Do Physicians' Implicit Views of African Americans Affect Clinical Decision Making?

M. Norman Oliver, MD, MA; Kristen M. Wells, MPH, PhD; Jennifer A. Joy-Gaba, PhD; Carlee Beth Hawkins, MA; Brian A. Nosek, PhD


J Am Board Fam Med. 2014;27(2):177-188. 

In This Article



Clinical Vignette. A clinical vignette (Appendix 1) indicated diagnostic criteria for OA for which TKR would be an appropriate treatment recommendation. The validity of this vignette was vetted a priori by a panel of family physicians. The race of the patient (black or white) was indicated by a small photograph of a man in his 50s or 60s set immediately above the vignette. We avoided drawing attention to race in the vignette to minimize suspicion of the purpose of the study. Otherwise, participants may have invoked deliberate strategies to avoid bias that they would not in normal contexts. To elicit variation in the likelihood of recommending TKR, the vignette was written such that other recommendations were possible. Overall, 44% of doctors recommended TKR.

A family physician or general internist would refer a patient to a surgeon for TKR, but primary care physicians often discuss with their patients the pros and cons of procedures, operations, and treatments that will be performed by specialists. In the clinical vignette, participants were guided through such a discussion.

Implicit Association Test. The Implicit Association Test (IAT)[32] is a widely used tool to measure implicit biases.[33] An IAT measuring implicit attitudes toward racial groups, for example, compares the average time it takes respondents to categorize images of black and white Americans and words with a good and bad meaning (eg, wonderful, terrible) in 2 critical conditions. In one condition, participants categorize black faces and good words with one response key and white faces and bad words with a second response key. In the other condition, participants categorize white faces and good words with one key and black faces and bad words with the other key. In one study, >70% of the >700,000 participants were faster in the second condition than the first, indicating stronger associations of good words with white faces compared with black faces.[14] This occurs despite whether the respondent is aware of possessing the associations in memory and whether they actively agree or disagree with them. The IAT has been conducted more than 15 million times since its inception in 1998 (eg, Nosek, Banaji, & Greenwald,[33] Nosek et al,[14]), and a large literature examines its psychometric properties and validity (see Nosek, Hawkins, & Frazier[34,35] for recent reviews). There is substantial evidence that physicians can complete the measure effectively with valid results (Sabin et al[15,36]). We used the previously recommended IAT procedure[33] and analysis protocol.[37]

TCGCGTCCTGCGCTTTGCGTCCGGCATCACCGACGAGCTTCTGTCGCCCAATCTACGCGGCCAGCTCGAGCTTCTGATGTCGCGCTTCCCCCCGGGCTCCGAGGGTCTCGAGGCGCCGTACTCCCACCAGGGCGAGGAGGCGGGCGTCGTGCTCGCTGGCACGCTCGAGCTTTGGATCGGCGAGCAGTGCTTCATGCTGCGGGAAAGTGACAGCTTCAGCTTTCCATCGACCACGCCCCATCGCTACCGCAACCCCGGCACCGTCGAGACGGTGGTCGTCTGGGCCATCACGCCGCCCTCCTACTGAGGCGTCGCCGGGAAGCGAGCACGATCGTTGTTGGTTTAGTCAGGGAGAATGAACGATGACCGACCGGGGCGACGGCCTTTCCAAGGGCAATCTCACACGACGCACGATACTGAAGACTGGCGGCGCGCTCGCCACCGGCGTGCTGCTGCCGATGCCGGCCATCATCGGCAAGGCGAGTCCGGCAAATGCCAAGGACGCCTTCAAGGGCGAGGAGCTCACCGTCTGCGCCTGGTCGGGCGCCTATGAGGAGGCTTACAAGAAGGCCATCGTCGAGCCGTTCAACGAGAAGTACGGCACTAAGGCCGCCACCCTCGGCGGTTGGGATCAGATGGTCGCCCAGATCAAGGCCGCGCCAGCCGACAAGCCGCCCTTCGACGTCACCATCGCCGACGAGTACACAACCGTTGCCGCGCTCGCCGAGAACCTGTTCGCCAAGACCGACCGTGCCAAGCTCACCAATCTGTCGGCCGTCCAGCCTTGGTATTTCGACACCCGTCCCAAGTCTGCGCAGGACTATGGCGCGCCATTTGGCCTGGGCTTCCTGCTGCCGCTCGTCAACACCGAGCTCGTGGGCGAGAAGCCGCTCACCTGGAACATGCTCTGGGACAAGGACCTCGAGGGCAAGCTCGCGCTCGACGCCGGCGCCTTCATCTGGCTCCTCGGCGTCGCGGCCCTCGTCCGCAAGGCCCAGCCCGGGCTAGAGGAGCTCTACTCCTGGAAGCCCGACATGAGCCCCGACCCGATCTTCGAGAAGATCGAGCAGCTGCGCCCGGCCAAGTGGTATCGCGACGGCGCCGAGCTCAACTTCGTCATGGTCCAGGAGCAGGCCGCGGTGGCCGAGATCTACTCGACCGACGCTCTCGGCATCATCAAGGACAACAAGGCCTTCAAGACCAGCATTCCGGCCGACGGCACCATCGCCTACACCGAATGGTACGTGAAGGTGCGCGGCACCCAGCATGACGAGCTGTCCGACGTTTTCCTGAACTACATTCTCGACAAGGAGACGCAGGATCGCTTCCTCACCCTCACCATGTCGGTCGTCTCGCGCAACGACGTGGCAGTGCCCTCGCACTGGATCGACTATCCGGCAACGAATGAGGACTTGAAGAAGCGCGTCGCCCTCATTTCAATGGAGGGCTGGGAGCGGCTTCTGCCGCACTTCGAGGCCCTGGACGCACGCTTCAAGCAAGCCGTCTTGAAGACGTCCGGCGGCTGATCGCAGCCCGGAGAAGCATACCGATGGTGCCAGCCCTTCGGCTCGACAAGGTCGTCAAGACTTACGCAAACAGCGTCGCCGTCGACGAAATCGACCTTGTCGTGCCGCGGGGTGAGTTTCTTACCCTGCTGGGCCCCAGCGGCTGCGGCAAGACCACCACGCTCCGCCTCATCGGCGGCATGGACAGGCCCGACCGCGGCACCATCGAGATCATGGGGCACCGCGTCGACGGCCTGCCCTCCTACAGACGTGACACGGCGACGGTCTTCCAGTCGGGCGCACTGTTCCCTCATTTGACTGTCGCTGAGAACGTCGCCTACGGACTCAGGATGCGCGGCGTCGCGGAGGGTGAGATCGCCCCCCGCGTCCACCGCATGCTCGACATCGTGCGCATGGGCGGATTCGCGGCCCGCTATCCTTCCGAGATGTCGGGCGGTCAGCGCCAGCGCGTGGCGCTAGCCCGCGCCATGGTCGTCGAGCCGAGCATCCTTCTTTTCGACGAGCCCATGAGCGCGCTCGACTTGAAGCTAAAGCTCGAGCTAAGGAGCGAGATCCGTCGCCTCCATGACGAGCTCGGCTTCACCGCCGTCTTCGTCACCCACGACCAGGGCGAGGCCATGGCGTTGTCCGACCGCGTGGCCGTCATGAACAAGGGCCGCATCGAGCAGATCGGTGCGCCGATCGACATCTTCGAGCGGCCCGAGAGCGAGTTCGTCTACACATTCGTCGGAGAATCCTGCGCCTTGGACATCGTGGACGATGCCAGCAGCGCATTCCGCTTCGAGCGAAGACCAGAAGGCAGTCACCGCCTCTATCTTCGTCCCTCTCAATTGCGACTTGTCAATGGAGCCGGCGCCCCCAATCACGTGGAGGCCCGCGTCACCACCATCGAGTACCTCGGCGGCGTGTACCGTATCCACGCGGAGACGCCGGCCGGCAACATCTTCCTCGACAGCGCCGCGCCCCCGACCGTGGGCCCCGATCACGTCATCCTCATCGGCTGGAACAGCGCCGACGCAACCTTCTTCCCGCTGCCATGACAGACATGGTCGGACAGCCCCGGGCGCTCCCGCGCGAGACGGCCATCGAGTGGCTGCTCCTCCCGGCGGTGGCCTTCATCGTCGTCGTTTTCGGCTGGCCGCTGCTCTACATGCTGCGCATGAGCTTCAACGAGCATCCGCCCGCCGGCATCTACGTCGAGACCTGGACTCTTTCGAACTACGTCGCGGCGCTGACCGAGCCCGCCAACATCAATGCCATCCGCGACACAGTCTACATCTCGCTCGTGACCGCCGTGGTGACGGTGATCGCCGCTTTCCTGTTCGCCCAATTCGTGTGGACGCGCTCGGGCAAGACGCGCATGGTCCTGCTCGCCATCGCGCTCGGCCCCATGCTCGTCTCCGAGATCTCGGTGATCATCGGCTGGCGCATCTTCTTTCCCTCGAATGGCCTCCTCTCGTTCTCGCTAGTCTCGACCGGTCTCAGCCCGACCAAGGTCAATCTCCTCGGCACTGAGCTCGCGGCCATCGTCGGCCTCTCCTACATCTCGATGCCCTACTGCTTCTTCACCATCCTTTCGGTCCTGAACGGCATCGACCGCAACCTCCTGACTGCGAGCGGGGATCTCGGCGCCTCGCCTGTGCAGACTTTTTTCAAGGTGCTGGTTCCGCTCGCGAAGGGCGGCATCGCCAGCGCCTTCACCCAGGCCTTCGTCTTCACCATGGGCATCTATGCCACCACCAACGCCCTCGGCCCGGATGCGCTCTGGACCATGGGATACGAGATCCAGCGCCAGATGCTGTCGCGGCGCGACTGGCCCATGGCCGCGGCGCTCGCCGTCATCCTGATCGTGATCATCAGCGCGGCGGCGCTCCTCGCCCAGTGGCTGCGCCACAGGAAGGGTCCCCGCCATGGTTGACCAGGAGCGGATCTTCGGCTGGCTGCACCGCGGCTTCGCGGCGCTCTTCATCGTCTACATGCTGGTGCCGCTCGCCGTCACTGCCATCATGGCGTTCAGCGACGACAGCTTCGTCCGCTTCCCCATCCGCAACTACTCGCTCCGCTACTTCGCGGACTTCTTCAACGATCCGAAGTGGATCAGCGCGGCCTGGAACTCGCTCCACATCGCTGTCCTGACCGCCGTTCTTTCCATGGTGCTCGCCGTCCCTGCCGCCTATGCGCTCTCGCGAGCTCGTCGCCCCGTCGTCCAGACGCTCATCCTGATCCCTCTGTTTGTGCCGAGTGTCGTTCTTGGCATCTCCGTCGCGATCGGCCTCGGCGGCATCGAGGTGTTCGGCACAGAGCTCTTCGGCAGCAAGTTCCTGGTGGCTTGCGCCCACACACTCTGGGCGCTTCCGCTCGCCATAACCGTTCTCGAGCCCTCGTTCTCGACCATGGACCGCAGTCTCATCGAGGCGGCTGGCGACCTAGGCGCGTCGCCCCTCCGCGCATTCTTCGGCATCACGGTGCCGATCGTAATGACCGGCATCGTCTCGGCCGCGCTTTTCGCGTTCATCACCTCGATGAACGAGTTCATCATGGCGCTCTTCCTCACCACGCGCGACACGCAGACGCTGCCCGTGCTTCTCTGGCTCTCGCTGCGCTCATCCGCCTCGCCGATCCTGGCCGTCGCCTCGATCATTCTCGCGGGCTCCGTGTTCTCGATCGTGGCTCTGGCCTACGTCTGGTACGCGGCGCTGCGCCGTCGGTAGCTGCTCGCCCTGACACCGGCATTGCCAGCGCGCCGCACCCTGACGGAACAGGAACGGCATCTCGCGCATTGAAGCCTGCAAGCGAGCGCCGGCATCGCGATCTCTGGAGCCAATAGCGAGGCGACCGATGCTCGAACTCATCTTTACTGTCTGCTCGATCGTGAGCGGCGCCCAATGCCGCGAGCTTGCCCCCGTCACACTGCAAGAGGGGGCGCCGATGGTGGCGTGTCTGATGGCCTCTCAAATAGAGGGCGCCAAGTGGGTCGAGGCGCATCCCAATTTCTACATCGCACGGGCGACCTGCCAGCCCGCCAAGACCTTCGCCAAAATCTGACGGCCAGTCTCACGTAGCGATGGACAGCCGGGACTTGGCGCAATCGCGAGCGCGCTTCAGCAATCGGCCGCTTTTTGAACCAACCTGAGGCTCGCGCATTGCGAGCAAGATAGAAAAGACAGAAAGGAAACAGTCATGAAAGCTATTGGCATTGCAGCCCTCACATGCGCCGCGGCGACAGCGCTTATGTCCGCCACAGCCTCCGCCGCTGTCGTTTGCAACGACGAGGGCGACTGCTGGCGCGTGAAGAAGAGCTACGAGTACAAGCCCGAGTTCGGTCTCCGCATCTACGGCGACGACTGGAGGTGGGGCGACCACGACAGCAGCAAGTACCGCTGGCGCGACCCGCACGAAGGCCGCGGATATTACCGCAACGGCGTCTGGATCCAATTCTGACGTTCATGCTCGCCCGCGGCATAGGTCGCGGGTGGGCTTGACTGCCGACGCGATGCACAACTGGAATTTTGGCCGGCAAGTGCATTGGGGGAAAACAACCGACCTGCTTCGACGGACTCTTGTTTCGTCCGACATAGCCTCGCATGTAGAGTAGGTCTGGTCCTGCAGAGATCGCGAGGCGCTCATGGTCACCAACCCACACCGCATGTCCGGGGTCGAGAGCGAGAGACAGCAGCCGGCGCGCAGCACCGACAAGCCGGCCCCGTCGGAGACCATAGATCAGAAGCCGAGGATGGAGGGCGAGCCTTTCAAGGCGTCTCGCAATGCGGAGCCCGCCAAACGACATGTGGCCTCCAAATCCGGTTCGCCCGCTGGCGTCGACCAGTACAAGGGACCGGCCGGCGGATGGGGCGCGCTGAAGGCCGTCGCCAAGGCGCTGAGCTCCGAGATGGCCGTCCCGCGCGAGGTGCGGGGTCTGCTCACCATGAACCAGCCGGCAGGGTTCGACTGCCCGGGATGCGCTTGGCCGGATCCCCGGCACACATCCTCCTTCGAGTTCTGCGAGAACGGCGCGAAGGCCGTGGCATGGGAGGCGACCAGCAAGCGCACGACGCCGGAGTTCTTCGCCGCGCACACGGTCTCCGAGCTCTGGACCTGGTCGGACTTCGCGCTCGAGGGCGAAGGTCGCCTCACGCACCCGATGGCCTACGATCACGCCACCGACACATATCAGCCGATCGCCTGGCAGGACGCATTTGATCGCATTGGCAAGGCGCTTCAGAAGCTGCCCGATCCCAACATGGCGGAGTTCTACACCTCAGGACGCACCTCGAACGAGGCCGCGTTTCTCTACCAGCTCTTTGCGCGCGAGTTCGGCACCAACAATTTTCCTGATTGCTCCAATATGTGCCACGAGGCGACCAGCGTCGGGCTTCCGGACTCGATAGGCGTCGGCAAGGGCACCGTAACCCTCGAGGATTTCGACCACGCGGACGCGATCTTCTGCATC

The Race Preference IAT used the racial category labels black American and white American (stimuli: faces of black and white men, respectively) and evaluative category labels good (word stimuli: friendly, pleasure, happy, smiling) and bad (word stimuli: angry, noxious, brutal, terrible). The race Medical Cooperativeness IAT utilized the same racial category labels and images and the categories medically cooperative (word stimuli: takes physical therapy, accepts steroid injections, accepts NSAIDs, welcomes surgery) and medically uncooperative (word stimuli: declines physical therapy, refuses steroid injections, refuses NSAIDs, opposes surgery).